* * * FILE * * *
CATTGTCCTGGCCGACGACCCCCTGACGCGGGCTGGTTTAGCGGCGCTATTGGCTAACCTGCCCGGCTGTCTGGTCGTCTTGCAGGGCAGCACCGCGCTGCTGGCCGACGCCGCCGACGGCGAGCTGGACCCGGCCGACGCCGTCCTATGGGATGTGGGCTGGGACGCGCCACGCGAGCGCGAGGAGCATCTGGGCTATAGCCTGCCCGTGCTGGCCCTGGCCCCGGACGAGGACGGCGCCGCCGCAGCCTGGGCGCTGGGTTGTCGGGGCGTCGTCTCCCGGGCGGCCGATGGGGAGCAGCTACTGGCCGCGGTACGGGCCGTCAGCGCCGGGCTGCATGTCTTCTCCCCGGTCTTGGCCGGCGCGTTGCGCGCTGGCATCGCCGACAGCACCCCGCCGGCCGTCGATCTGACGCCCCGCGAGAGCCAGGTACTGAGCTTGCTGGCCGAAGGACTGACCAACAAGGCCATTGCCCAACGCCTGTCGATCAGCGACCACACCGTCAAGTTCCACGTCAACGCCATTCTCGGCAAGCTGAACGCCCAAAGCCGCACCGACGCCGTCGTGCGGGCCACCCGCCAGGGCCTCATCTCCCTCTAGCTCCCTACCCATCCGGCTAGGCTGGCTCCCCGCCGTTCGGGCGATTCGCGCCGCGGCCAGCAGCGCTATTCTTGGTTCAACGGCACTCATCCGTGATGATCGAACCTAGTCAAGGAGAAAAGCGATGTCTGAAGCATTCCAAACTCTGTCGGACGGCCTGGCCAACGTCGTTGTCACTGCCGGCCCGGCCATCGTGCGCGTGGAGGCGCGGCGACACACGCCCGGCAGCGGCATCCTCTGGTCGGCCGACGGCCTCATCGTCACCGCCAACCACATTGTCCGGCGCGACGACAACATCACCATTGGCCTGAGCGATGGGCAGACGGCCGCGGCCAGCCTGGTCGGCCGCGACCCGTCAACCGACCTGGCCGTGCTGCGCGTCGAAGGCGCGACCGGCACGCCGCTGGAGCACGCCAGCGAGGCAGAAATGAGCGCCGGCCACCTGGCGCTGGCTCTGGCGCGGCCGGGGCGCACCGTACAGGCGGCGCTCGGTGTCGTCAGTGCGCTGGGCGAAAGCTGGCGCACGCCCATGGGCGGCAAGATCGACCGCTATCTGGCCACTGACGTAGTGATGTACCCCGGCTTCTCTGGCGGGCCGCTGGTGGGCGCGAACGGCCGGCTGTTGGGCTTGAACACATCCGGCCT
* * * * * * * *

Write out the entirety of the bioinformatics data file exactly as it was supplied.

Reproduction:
CATTGTCCTGGCCGACGACCCCCTGACGCGGGCTGGTTTAGCGGCGCTATTGGCTAACCTGCCCGGCTGTCTGGTCGTCTTGCAGGGCAGCACCGCGCTGCTGGCCGACGCCGCCGACGGCGAGCTGGACCCGGCCGACGCCGTCCTATGGGATGTGGGCTGGGACGCGCCACGCGAGCGCGAGGAGCATCTGGGCTATAGCCTGCCCGTGCTGGCCCTGGCCCCGGACGAGGACGGCGCCGCCGCAGCCTGGGCGCTGGGTTGTCGGGGCGTCGTCTCCCGGGCGGCCGATGGGGAGCAGCTACTGGCCGCGGTACGGGCCGTCAGCGCCGGGCTGCATGTCTTCTCCCCGGTCTTGGCCGGCGCGTTGCGCGCTGGCATCGCCGACAGCACCCCGCCGGCCGTCGATCTGACGCCCCGCGAGAGCCAGGTACTGAGCTTGCTGGCCGAAGGACTGACCAACAAGGCCATTGCCCAACGCCTGTCGATCAGCGACCACACCGTCAAGTTCCACGTCAACGCCATTCTCGGCAAGCTGAACGCCCAAAGCCGCACCGACGCCGTCGTGCGGGCCACCCGCCAGGGCCTCATCTCCCTCTAGCTCCCTACCCATCCGGCTAGGCTGGCTCCCCGCCGTTCGGGCGATTCGCGCCGCGGCCAGCAGCGCTATTCTTGGTTCAACGGCACTCATCCGTGATGATCGAACCTAGTCAAGGAGAAAAGCGATGTCTGAAGCATTCCAAACTCTGTCGGACGGCCTGGCCAACGTCGTTGTCACTGCCGGCCCGGCCATCGTGCGCGTGGAGGCGCGGCGACACACGCCCGGCAGCGGCATCCTCTGGTCGGCCGACGGCCTCATCGTCACCGCCAACCACATTGTCCGGCGCGACGACAACATCACCATTGGCCTGAGCGATGGGCAGACGGCCGCGGCCAGCCTGGTCGGCCGCGACCCGTCAACCGACCTGGCCGTGCTGCGCGTCGAAGGCGCGACCGGCACGCCGCTGGAGCACGCCAGCGAGGCAGAAATGAGCGCCGGCCACCTGGCGCTGGCTCTGGCGCGGCCGGGGCGCACCGTACAGGCGGCGCTCGGTGTCGTCAGTGCGCTGGGCGAAAGCTGGCGCACGCCCATGGGCGGCAAGATCGACCGCTATCTGGCCACTGACGTAGTGATGTACCCCGGCTTCTCTGGCGGGCCGCTGGTGGGCGCGAACGGCCGGCTGTTGGGCTTGAACACATCCGGCCT